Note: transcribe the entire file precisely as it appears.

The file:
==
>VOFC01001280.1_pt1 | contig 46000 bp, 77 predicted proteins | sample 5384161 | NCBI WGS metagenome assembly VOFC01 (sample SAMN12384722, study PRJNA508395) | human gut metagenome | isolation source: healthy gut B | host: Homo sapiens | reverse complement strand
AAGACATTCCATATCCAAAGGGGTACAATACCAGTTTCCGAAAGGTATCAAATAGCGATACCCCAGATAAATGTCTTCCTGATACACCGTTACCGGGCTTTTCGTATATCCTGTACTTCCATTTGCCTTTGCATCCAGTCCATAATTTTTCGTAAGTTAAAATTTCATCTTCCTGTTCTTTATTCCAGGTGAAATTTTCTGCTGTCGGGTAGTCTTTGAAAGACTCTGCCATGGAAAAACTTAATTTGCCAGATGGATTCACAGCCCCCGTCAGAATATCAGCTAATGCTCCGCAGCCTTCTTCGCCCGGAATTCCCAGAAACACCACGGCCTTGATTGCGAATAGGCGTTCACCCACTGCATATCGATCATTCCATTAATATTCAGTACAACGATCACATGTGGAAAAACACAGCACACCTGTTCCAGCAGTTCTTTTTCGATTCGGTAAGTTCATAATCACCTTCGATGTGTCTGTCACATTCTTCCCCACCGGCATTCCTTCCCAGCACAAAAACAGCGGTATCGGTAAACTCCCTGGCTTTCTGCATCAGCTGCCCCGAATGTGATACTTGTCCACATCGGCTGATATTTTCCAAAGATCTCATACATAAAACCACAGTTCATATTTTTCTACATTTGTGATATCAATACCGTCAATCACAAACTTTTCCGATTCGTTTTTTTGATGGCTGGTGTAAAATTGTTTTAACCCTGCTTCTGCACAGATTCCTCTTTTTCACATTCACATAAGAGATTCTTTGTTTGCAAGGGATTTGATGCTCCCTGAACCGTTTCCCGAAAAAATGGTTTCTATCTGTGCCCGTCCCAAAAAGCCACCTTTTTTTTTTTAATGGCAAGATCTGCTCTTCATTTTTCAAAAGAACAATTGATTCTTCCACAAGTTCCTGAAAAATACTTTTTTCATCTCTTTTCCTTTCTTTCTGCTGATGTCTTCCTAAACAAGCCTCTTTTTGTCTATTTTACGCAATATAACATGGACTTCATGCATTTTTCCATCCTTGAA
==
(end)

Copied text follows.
>VOFC01001280.1_pt1 | contig 46000 bp, 77 predicted proteins | sample 5384161 | NCBI WGS metagenome assembly VOFC01 (sample SAMN12384722, study PRJNA508395) | human gut metagenome | isolation source: healthy gut B | host: Homo sapiens | reverse complement strand
AAGACATTCCATATCCAAAGGGGTACAATACCAGTTTCCGAAAGGTATCAAATAGCGATACCCCAGATAAATGTCTTCCTGATACACCGTTACCGGGCTTTTCGTATATCCTGTACTTCCATTTGCCTTTGCATCCAGTCCATAATTTTTCGTAAGTTAAAATTTCATCTTCCTGTTCTTTATTCCAGGTGAAATTTTCTGCTGTCGGGTAGTCTTTGAAAGACTCTGCCATGGAAAAACTTAATTTGCCAGATGGATTCACAGCCCCCGTCAGAATATCAGCTAATGCTCCGCAGCCTTCTTCGCCCGGAATTCCCAGAAACACCACGGCCTTGATTGCGAATAGGCGTTCACCCACTGCATATCGATCATTCCATTAATATTCAGTACAACGATCACATGTGGAAAAACACAGCACACCTGTTCCAGCAGTTCTTTTTCGATTCGGTAAGTTCATAATCACCTTCGATGTGTCTGTCACATTCTTCCCCACCGGCATTCCTTCCCAGCACAAAAACAGCGGTATCGGTAAACTCCCTGGCTTTCTGCATCAGCTGCCCCGAATGTGATACTTGTCCACATCGGCTGATATTTTCCAAAGATCTCATACATAAAACCACAGTTCATATTTTTCTACATTTGTGATATCAATACCGTCAATCACAAACTTTTCCGATTCGTTTTTTTGATGGCTGGTGTAAAATTGTTTTAACCCTGCTTCTGCACAGATTCCTCTTTTTCACATTCACATAAGAGATTCTTTGTTTGCAAGGGATTTGATGCTCCCTGAACCGTTTCCCGAAAAAATGGTTTCTATCTGTGCCCGTCCCAAAAAGCCACCTTTTTTTTTTTAATGGCAAGATCTGCTCTTCATTTTTCAAAAGAACAATTGATTCTTCCACAAGTTCCTGAAAAATACTTTTTTCATCTCTTTTCCTTTCTTTCTGCTGATGTCTTCCTAAACAAGCCTCTTTTTGTCTATTTTACGCAATATAACATGGACTTCATGCATTTTTCCATCCTTGAA